Posted on December 23, 2021
Concrete remains the go-to material for many construction and infrastructure projects. Designers look to concrete’s resilience as extreme weather events proliferate.
This capacity to withstand nature’s assaults is on display from surge barriers in Louisiana to ICF homes along the Gulf Coast. Consider the stark image of a lone home remaining after Hurricane Michael’s assault in 2019. The beachfront home in Mexico Beach, FL, featured insulated concrete form (ICF) construction.
Demand for concrete construction remains high. It will be like building another New York City every year for the next 20 years. Demand remains even as the industry seeks to reduce its emissions.
Aggressive emissions goals proliferate at both the state and federal level. On Earth Day, 2021, President Biden announced a goal of reducing carbon emissions by 50% by 2030. Specifically, the new target is a “50-52 percent reduction from 2005 levels in economy-wide net greenhouse gas pollution in 2030.” That's less than a decade from now. Furthermore, the United States pledges carbon neutrality by 2050.
Success will demand significant advances in the production of low-carbon concrete. At the same time, there are impediments to the quest for carbon neutrality. Michael Ireland, Portland Cement Association CEO, speaks of “outdated regulations and institutional inertia.” These obstacles inhibit the ability of producers to cut process emissions. It is important to take a closer look at regulations that make carbon neutrality more difficult to achieve.
Concrete Steps to Promote Sustainability
Here are some steps that would promote sustainability in the concrete industry.
Review outdated regulations and terminology
The EPA could amend rules to allow for the expanded use of nonhazardous secondary materials (NHSMs). Or, exempt certain materials from the rule. Existing regulations discourage the use of tire-derived fuels, for example. Such changes would reduce pressure on landfills. This would, in turn, reduce methane release due to decomposition.
Ireland recommends updating terms in the Resource Conservation and Recovery Act. This would allow greater use of materials defined as “recovered material” or “recovered resource” as fuel.
Regulatory and bureaucratic hurdles also inhibit implementation of certain CCUS technologies. Complex permitting can delay projects for years. It is helpful to purge the permitting process of redundant or excessive requirements.
Embrace policies promoting alternative fuels
Cement manufacturers in the European Union (EU) make far greater use of alternative fuels. EU use stands at 36%, with German manufacturers at 60%. United States cement plants began using alternative fuels in the 1970s. Still, current usage (14%) lags far behind Europe's.
Specify PLC for infrastructure projects
It is vital for the government to promote the use of Portland-limestone cement (PLC). This is a concrete mix that reduces emissions 10%, and at a competitive cost. State DoTs account for a large part of U.S. cement use. More than 30 already approve PLC use. They should also promote it for use in the many major infrastructure projects to come. This single step could reduce annual emissions by millions of metric tons by the end of the decade.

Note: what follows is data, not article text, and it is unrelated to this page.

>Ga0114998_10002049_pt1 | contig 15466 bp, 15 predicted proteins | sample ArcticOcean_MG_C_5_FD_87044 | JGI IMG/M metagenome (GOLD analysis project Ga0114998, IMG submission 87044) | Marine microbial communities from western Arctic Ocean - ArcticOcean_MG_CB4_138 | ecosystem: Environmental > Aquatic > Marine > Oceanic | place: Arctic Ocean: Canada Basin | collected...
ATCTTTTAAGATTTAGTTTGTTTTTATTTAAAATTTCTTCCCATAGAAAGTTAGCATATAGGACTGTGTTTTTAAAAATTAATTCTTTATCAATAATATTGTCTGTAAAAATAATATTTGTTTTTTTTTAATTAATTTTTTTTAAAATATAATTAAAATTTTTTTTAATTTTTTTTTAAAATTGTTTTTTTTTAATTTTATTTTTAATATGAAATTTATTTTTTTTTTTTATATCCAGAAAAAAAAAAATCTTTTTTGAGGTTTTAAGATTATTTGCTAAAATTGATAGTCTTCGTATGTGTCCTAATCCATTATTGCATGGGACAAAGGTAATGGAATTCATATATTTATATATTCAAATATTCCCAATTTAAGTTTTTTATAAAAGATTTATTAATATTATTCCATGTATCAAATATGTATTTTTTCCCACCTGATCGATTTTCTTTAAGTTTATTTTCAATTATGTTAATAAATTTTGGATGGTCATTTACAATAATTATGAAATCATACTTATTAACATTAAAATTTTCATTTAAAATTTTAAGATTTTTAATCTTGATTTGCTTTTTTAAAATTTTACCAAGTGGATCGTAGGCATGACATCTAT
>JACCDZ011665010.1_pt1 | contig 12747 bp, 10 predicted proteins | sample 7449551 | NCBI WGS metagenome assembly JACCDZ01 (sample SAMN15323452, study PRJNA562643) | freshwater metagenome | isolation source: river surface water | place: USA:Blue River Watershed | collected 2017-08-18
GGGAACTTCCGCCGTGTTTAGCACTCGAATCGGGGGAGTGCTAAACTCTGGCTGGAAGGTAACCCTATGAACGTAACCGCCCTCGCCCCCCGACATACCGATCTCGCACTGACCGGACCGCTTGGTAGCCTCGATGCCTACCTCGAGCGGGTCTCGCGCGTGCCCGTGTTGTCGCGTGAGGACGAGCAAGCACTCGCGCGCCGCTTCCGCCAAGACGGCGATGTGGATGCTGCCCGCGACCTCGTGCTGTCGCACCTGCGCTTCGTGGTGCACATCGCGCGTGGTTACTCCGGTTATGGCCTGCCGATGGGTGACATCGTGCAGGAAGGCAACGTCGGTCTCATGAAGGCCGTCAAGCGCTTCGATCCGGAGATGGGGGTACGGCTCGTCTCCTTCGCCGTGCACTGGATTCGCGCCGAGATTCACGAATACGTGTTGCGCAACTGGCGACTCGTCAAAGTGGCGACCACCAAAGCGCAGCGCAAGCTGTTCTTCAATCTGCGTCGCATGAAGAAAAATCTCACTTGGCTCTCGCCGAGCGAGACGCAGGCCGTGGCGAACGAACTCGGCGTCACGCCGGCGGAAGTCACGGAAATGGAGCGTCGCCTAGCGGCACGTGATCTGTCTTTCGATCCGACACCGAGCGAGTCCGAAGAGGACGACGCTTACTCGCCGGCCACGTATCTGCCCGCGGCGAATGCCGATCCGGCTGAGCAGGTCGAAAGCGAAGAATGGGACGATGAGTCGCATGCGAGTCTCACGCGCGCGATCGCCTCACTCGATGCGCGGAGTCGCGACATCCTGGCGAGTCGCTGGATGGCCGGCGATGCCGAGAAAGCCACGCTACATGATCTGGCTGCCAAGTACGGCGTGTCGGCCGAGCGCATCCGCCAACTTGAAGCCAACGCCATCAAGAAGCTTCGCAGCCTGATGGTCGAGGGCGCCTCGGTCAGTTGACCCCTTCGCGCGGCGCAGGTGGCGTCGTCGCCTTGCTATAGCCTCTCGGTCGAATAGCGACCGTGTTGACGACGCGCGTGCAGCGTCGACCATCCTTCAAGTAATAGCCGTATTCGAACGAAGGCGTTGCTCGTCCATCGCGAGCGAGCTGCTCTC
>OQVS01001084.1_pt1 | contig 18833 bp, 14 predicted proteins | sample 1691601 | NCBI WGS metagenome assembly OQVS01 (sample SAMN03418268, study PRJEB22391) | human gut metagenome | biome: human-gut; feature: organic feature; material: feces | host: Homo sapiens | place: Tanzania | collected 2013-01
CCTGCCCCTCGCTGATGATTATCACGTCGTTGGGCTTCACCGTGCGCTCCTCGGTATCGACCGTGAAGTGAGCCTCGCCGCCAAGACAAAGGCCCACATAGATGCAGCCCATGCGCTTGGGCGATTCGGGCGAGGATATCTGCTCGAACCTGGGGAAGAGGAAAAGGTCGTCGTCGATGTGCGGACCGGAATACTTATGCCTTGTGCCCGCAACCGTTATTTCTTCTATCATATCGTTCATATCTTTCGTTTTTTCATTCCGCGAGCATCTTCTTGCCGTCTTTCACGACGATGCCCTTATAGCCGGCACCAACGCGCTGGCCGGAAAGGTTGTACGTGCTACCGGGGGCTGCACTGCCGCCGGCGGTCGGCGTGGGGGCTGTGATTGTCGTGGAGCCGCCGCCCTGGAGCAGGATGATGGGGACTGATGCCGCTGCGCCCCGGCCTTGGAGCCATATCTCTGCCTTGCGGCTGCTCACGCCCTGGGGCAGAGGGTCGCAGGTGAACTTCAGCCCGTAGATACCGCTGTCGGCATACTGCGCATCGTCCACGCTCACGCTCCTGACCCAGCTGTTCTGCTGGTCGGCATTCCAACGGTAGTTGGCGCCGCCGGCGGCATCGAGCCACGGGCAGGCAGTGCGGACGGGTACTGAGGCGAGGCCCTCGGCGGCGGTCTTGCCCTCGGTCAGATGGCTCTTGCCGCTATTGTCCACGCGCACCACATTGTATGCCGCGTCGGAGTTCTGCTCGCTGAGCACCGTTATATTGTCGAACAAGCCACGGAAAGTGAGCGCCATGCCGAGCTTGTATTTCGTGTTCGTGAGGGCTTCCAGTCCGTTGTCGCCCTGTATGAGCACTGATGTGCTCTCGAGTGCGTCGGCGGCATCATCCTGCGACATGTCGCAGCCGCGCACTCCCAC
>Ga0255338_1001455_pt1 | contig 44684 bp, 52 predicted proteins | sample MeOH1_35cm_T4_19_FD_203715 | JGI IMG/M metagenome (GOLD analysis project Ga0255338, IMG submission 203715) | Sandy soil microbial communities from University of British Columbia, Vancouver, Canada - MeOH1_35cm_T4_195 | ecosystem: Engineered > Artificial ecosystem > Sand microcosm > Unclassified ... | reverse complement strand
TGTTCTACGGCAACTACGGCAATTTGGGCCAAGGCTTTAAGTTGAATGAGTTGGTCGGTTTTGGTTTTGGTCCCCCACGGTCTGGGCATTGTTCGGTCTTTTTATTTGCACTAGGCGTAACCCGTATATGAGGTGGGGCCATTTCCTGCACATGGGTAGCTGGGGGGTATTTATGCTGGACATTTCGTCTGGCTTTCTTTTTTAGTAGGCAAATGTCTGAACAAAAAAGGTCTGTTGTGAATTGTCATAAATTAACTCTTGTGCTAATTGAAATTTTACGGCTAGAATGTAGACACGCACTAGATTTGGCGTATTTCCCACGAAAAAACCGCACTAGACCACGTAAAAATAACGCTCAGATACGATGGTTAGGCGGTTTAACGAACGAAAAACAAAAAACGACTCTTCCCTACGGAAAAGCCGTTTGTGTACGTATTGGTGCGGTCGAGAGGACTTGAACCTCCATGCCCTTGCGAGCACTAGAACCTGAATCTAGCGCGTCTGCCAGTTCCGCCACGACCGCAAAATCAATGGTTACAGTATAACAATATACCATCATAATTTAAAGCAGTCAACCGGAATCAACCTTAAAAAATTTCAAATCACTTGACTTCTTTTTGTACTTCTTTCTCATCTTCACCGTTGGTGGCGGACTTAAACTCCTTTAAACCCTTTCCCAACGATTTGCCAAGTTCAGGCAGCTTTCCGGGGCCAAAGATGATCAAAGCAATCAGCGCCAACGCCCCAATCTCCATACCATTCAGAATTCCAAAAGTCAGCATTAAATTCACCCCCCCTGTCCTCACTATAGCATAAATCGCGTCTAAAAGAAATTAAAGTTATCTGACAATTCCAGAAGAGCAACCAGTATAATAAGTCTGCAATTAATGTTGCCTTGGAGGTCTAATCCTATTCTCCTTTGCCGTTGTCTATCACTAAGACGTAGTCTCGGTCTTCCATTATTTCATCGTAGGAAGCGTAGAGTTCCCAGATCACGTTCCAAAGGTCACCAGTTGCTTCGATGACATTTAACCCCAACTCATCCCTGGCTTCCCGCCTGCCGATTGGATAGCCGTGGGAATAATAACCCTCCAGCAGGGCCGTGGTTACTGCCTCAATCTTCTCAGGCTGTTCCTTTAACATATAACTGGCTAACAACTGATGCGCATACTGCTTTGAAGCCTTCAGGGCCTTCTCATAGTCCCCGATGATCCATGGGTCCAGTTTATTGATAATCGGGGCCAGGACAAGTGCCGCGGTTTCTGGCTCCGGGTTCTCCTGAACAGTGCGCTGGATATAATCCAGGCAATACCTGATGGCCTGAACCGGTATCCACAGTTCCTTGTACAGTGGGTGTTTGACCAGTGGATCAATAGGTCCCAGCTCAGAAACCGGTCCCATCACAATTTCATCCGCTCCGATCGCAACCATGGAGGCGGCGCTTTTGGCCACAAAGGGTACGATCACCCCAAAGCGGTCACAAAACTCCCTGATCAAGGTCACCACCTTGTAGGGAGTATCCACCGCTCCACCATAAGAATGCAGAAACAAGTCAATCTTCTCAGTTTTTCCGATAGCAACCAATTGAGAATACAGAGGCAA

Trillions of dollars of infrastructure and paving improvements will occur over the next two decades. Throughout this period, concrete will deliver needed resilience in response to extreme weather and natural disasters. It is imperative that industry participants have the freedom to pursue promising avenues for low-carbon concrete.
Expand fly ash storage options
It is important to encourage the use of fly ash. Long-term, supplies will diminish as coal use declines. In the interim, the use of fly ash in concrete delivers numerous benefits. Among them are increased strength and decreased permeability. The use of fly ash also reduces the amount of Portland cement in the mix. This reduces carbon emissions. Fly ash also enhances workability, increases heat of hydration and decreases water demand.
The concrete industry already diverts large amounts of fly ash from impoundments and landfills. Current federal regulations limit storage of fly ash at manufacturing sites. This should change to better promote cost-effective use of this SCM.
Better incentivize CCUS
The government should incentivize the use of alternative fuels and CCUS strategies. The 45Q tax credit is a good example.
Finally, a strong public-private partnership is vital to long-term success. For example, Ireland envisions a national system for the transport, utilization and sequestration of CO2. Now more than ever, it is vital that industry, technology and government leaders more closely coordinate. A joint quest for a carbon-neutral future is in everyone's interest.
Blend short-term solutions with long-term CCUS strategies
Portland cement production is the focus of many emissions initiatives. According to the Natural Resources Defense Council (NDRC), “Portland cement makes up just 10-15% of the material's mass but accounts for 80-90% of its emissions.”
Carbon dioxide is an inevitable byproduct of clinker production. In response, the industry needs comprehensive carbon capture, utilization and storage (CCUS) strategies. Key to achieving the stated 2030 and 2050 goals is the refining of current CCUS technologies. But that is not enough. The industry needs to identify ways to scale existing technologies. At the same time, newer technologies will emerge from intensive, well-funded research.
The NDRC offers a vision of the future where the industry goes beyond carbon neutrality to become carbon-negative. Imagine concrete’s resilience combined with its potential role as a carbon sink.
The Pennsylvania Aggregates and Concrete Association (PACA) reports on the latest developments and innovations in the concrete industry. The team at PACA welcomes your inquiries. Please contact us at your convenience.